I got a good feeling from Coruña from the moment I stepped off the bus. Greeted with bright blue skies and a sense of excitement brought about my arrival in civilisation, I headed for the centre with the sun on my ruck-sack laden back, and a spring in my step. Wide avenues cutting through the city on one side, shiny yachts bobbing about in the harbour on the other, the whole world and their designer dog out for a Saturday morning stroll. The mix of bustling pavement cafes, modernist grandeur in the buildings, and vibrant street culture was quite a change to the farms I'd been used to. This is great, I thought to myself, soaking up the scene in the town square, it's just what I imagine Buenos Aires to be like. Which sort of made me wonder why I didn't just go to Buenos Aires. Bet they don't kill pigs with their bare hands there though, do they!
Coruna, or A Coruña, I should say - or even The City Formally Known as La Coruña, perhaps - has got a bit of everything. A huge sandy beach, a fancy marina, good nightlife, great architecture, a few decent museums, and some of Galicia's most dramatic coastline just a short hop away. Up until recently, it's also had a few problems deciding on what to call itself, although for the time being at least, the city seems to have settled on A Coruña.
Despite the inclusion - or not, as the case may be - of the 'L' becoming a not insignificant political issue in recent years (it's all to do with Galician nationalism, and therefore not something I'm really qualified to poke fun at), it's good to know that the city hasn't been held back. Quite the opposite: Coruña has gone from strength to strength economically, culturally and politically. The post-regency grandeur is now accompanied by a striking contemporary trim.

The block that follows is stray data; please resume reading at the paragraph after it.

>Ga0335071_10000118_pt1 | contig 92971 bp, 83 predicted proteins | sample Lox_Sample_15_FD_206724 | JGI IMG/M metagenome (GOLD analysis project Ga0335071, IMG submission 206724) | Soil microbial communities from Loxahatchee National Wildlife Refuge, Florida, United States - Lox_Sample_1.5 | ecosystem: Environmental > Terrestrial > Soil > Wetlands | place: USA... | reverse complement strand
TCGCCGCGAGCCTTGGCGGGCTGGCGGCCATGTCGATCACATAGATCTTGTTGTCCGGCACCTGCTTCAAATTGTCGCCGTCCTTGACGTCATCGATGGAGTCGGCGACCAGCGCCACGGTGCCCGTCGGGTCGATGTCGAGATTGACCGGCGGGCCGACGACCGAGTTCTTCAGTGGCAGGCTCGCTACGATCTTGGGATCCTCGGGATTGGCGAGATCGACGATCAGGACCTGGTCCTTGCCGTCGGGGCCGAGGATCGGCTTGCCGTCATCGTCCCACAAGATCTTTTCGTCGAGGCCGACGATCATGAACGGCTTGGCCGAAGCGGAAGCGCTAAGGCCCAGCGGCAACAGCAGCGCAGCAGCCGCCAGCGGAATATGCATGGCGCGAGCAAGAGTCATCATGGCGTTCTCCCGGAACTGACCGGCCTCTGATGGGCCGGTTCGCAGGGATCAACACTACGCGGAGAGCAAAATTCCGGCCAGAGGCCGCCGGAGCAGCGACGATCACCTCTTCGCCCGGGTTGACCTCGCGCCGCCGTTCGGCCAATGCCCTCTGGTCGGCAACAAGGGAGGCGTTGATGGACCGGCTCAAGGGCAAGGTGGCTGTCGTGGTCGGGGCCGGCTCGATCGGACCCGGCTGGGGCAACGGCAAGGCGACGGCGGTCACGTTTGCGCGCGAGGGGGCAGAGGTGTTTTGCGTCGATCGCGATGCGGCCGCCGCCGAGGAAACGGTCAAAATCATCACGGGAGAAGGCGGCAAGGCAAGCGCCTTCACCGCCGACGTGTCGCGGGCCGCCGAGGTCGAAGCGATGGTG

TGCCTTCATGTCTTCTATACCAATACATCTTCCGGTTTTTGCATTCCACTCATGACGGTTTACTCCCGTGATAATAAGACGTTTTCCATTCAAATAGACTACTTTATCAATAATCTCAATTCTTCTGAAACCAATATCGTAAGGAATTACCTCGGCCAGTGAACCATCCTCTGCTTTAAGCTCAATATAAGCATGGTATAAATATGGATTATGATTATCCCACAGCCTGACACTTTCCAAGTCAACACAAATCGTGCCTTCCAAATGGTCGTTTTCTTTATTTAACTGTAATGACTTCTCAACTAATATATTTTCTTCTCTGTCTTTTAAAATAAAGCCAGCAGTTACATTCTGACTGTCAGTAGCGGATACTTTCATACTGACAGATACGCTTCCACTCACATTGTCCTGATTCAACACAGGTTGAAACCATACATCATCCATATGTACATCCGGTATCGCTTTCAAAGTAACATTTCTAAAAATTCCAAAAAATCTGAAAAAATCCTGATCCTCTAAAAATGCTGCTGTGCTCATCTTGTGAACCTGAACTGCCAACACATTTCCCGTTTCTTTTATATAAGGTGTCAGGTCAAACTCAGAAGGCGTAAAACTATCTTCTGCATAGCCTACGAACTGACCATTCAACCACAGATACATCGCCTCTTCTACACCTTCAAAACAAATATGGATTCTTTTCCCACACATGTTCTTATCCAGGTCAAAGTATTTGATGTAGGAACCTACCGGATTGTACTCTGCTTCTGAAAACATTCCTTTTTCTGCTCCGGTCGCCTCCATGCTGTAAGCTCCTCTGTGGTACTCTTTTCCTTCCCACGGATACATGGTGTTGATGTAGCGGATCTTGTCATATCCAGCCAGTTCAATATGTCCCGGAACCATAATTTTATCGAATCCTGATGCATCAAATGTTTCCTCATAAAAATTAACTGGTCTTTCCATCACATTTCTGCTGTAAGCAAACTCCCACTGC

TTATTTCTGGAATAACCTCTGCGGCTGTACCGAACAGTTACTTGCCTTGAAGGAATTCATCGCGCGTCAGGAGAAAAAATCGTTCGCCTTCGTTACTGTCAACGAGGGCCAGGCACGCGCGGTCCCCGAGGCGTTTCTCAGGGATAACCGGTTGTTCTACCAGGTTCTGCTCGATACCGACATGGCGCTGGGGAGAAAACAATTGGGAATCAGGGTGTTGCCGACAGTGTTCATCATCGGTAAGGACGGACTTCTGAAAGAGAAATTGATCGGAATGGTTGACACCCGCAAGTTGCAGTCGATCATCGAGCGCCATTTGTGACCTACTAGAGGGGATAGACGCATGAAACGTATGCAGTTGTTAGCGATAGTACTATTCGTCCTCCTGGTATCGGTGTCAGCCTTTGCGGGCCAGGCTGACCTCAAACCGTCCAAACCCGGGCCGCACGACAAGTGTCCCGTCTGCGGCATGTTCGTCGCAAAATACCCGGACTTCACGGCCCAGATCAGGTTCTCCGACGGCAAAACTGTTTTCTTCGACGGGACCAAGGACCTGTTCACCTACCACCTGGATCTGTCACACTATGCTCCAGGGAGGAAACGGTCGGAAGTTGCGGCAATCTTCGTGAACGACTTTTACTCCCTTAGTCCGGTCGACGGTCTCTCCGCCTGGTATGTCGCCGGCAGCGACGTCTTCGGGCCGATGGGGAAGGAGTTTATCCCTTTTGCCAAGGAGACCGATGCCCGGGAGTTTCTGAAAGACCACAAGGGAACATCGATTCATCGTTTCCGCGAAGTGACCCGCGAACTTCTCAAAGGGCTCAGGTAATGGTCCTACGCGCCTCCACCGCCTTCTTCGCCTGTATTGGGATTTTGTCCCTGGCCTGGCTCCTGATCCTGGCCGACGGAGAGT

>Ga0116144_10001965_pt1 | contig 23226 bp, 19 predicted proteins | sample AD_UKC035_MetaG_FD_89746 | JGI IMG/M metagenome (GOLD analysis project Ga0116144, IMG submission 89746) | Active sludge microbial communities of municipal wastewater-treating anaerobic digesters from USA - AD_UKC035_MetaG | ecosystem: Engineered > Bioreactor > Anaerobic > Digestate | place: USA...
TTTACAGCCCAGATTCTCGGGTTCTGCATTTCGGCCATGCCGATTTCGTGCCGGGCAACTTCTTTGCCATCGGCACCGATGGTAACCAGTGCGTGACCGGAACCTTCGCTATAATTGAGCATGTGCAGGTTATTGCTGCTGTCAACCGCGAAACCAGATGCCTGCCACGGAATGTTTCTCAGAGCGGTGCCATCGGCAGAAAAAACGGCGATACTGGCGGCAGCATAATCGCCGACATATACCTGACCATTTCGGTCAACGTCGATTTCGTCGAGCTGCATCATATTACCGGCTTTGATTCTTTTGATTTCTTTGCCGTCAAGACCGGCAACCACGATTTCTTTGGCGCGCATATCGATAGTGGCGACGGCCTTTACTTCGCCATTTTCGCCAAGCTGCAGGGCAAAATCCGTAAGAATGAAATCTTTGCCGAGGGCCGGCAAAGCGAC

It's an unashamedly bourgoise city, which makes it very unlike the rest of the province. The locals seem to enjoy nothing more than their evening paseo. Come seven thirty, everyone of Coruña's inhabitants take to the pavements, all dolled up in their snazziest clobber, not a hair out of place, like they're trying to collectively break the record for the most designer labels per capita in Europe. It's by far and away as glam as life gets in Galicia. In fact, this lot could give the England WAGs a run for their (extremely conspicuously displayed) money.
Thankfully all this posing is fringed by some rougher edges. It's not only the boutiques that do a roaring trade around here. There's also a very healthy tapas scene. Ok, maybe healthy isn't the right word, but there's certainly plenty of opportunities to eat a lot of it. I've been staying right in the centre of the 'tapas zone' where making the decision to stop eating can be a demanding exercise in self control. As with the other cities I've visited, each bar specialises in a different dish. Guided by adopted Coruñian John Barlow, who's appetite I first encountered in Santiago, I've visited the bar that's known for tortilla, the bar that's known for roast ham, the bar that's known for croquettes, the bar that's known for chorizo, the bar that's known for chiparones (baby squid), the bar that's known for zamburiñas (tiny scallops), the bar that's known for its home-made liquor (see picture above - inviting, eh?) and the bar that's known for just being very, very cheap.
Normally I tend to avoid places that adorn their walls with huge neon signs, but Meson do Pulpo, on the street of pulpo, in the city that specialises in the stuff... Well I couldn't resist. It tasted a lot better than it did out of a tin!